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A Duke Too Far

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Peter Rathbone, Duke of Compton, is still reeling from his younger sister Delia’s tragic death and barely scraping by financially, trying to salvage the ducal lands with nearly no income.  He has nothing to lose, so when his late sister’s friends descend upon him unannounced, he has no choice but to host them in an impromptu house party that could change everything for him.

Miss Ada Grandison is haunted by dreams of her late friend and hopes a visit to her home, and her handsome brother, will help her overcome her grief.  As Peter, Ada, and her friends try to parse meaning from the cryptic note Delia left behind, Peter finds himself increasingly skeptical and afraid to hope for a change in his circumstances, especially when his burgeoning feelings for Ada make him long for that change more than ever before.

This was an ok book for me, but I wouldn’t precisely call it entertaining.  I was intrigued by the premise, but it seemed nothing really happened for much of the book.  I was rather bored for much of it and it started to feel like I was reading the same scenes over and over with Peter being awkward, but rather adorable, if cynical, and Ada being a bit vapid and immature, but also admirably determined.  I really didn’t enjoy the girl group shenanigans we got here; Ada and her friends just seemed rather immature much of the time and very rude to Peter.  Despite his reduced circumstances, he was still a duke and their host and deserved better treatment.  To that end, while his loneliness and cluelessness made him charming, Peter was also a bit too much of a beta hero and I wanted him to stand up for himself a bit more.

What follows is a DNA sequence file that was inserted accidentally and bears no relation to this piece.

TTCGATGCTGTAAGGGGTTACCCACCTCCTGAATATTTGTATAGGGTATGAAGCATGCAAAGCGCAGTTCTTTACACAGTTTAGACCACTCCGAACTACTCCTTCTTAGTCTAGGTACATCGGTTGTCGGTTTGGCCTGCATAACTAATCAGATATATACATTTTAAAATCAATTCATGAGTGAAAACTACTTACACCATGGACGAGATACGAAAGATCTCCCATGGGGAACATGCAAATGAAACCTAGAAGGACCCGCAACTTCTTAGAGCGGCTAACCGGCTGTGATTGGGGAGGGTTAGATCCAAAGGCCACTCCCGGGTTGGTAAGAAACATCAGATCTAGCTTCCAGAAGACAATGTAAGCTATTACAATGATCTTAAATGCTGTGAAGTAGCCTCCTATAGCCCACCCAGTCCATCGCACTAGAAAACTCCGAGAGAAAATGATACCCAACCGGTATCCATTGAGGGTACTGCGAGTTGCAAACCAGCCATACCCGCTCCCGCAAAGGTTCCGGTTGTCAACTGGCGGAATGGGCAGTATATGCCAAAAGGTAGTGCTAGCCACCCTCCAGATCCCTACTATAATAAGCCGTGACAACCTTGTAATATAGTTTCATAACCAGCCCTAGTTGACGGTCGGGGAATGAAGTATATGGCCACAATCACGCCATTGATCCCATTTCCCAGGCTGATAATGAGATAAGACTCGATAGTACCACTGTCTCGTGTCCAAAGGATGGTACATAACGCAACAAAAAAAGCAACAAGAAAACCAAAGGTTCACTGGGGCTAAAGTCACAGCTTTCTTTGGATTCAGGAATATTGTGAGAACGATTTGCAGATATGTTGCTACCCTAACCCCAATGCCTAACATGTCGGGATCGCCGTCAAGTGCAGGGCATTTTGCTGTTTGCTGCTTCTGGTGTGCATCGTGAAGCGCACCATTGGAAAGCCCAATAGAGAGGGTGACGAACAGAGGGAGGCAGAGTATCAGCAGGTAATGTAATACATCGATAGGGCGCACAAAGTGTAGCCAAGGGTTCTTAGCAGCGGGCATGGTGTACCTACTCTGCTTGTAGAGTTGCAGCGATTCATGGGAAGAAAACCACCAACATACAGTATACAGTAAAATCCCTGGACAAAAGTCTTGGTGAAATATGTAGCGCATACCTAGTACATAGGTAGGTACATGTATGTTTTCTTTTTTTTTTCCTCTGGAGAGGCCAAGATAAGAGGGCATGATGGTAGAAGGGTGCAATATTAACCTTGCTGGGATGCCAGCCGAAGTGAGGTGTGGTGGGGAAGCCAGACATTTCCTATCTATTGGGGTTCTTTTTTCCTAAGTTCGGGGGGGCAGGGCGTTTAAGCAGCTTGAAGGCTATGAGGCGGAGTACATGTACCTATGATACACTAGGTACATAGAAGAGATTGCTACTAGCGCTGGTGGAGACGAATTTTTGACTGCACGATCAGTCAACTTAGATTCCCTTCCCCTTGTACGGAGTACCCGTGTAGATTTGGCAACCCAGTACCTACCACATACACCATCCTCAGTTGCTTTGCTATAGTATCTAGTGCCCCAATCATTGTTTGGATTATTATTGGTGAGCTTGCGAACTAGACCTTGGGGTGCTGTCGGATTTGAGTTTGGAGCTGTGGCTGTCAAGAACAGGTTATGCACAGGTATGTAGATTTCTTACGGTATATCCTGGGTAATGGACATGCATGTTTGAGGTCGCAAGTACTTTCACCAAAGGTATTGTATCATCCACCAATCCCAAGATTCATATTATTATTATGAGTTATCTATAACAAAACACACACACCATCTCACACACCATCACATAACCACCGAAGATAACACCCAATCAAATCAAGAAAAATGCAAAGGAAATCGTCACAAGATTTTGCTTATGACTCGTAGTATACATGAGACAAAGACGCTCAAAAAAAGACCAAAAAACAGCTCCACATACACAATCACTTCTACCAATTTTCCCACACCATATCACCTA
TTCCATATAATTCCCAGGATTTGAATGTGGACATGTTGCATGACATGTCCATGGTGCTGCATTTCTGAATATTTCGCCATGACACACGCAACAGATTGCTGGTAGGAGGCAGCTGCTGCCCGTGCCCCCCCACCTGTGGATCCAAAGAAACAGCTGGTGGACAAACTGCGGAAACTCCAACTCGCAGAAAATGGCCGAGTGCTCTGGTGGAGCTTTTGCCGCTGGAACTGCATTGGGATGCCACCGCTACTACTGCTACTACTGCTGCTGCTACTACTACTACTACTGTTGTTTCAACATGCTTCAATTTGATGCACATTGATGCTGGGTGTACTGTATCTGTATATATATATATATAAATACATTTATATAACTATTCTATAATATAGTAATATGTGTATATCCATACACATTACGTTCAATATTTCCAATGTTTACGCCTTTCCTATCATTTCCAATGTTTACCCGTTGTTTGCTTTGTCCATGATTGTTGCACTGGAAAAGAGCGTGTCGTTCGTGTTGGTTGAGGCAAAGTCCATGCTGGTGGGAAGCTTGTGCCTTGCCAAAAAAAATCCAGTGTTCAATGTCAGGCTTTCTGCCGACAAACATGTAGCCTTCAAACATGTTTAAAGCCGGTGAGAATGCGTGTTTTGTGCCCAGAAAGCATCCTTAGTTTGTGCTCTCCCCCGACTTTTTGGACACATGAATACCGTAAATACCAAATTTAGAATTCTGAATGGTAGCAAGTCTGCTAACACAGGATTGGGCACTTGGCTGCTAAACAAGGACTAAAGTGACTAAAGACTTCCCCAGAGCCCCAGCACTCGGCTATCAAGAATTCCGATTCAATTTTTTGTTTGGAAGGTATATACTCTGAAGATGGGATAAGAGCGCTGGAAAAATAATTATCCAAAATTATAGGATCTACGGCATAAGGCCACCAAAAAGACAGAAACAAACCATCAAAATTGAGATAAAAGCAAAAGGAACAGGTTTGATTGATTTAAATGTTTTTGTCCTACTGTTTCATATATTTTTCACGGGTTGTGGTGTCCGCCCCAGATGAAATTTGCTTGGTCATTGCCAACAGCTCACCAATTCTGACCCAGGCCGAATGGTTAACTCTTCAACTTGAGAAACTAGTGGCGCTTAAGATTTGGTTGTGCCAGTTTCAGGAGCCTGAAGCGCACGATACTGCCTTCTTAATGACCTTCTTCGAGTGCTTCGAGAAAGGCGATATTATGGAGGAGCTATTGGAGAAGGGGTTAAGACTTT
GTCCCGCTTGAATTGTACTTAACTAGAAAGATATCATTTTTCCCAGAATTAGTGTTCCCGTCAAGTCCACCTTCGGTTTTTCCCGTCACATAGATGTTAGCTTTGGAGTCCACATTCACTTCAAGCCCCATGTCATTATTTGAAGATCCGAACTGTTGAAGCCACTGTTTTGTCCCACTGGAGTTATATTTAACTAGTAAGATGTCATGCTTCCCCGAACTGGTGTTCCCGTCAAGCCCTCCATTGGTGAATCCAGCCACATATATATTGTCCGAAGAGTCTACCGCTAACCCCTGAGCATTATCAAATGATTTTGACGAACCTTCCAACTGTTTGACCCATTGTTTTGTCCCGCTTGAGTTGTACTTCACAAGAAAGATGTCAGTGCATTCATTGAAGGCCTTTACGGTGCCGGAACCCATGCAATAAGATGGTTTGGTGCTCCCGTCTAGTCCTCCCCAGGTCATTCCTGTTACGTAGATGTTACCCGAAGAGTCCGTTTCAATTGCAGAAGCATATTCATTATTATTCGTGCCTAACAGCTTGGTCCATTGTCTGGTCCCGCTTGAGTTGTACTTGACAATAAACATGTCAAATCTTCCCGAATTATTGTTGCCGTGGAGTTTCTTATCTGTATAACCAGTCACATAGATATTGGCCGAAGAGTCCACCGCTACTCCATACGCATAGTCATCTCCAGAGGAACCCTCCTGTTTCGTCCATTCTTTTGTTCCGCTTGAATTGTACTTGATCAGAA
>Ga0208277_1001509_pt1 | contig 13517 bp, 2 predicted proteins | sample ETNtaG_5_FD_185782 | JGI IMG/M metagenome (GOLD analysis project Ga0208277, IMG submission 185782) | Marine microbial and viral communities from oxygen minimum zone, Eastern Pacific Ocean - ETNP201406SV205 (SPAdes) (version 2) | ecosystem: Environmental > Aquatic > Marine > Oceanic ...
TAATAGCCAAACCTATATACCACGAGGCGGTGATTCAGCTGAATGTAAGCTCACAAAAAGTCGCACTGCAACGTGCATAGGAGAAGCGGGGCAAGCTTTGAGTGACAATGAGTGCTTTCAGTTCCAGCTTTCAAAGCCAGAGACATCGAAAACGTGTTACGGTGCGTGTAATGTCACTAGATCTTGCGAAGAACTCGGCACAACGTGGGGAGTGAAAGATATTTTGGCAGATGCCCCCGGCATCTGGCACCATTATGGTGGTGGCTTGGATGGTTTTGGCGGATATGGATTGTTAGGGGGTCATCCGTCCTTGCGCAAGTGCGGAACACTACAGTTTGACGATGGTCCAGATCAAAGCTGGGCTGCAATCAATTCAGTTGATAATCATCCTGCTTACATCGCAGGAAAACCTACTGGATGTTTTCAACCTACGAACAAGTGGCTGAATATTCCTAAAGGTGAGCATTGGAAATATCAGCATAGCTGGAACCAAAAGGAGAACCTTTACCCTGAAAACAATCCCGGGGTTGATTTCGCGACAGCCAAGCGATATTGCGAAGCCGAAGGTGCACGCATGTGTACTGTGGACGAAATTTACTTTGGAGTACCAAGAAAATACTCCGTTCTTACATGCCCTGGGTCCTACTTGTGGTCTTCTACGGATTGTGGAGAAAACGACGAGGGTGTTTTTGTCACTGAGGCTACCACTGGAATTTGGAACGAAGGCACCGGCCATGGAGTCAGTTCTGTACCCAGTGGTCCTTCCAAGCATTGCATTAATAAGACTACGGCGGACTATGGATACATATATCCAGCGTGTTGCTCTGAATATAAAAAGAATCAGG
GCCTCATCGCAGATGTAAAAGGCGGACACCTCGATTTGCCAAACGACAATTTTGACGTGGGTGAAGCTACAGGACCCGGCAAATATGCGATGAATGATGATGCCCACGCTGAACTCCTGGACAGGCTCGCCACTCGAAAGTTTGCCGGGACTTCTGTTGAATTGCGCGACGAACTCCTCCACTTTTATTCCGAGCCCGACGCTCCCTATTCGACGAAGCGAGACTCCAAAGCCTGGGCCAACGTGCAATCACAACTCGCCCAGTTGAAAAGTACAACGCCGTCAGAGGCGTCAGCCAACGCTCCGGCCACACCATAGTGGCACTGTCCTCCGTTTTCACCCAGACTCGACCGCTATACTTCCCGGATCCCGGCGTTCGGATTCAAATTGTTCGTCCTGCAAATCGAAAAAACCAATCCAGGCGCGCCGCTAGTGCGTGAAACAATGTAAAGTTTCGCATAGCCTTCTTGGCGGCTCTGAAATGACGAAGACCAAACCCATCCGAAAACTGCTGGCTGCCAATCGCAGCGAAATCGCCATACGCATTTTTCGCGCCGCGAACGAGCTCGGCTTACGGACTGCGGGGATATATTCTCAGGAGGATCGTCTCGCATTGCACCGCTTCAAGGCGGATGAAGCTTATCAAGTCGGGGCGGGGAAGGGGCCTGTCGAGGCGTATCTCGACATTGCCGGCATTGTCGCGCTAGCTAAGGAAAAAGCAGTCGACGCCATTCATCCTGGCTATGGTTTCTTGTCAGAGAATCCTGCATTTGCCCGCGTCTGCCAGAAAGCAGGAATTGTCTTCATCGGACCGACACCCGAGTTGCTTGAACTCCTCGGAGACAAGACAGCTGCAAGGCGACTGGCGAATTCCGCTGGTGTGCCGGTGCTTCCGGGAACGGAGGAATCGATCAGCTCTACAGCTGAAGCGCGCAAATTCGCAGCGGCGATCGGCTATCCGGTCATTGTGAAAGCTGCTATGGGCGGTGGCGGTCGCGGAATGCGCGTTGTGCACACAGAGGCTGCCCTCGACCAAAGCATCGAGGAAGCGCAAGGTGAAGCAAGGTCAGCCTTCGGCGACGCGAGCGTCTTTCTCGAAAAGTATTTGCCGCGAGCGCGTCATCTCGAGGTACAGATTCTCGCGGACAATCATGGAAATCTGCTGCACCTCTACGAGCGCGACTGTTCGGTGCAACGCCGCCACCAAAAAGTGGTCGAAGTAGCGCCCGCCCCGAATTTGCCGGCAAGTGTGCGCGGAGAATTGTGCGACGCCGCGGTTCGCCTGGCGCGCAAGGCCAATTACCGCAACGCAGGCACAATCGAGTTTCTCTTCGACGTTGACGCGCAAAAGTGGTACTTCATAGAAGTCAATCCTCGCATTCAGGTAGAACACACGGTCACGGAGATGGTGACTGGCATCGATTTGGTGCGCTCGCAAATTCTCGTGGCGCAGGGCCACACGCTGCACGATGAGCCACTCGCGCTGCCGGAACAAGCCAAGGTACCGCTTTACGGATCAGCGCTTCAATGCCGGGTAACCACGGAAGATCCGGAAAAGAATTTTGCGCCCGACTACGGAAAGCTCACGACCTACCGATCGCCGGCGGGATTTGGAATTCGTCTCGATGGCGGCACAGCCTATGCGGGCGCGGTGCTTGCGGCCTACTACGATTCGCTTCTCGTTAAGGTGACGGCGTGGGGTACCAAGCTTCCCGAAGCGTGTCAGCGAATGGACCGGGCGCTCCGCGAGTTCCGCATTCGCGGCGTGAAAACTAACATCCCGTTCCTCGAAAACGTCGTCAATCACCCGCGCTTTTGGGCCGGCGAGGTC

There was very little in the way of romance here.  In fact, I think there were more scenes featuring Ada and her friends than there were between Ada and Peter.  This combined with an utter lack of steam, not to mention the abject loneliness of Peter’s situation and the immaturity demonstrated by both himself and Ada, made this seem like a fleeting sort of puppy love more so than a lasting relationship with a true foundation.  The mystery aspect here started out intriguing, but it just fizzled out and there was no romantic chemistry to keep things going either.  Ada never tried to understand Peter or his worries, she was just determined to have her own way and it fortunately worked out, but there was never any real relationship development or attempts to get to know one another.  This combined with the extremely slow pacing had me losing interest rapidly.  There was a good set up for this to be a solid, gothic themed novel and it just didn’t pan out.  The most compelling characters here were Aunt Julia and the Earl of Macklin so I may read the next book for them, but I’m not sure at this point.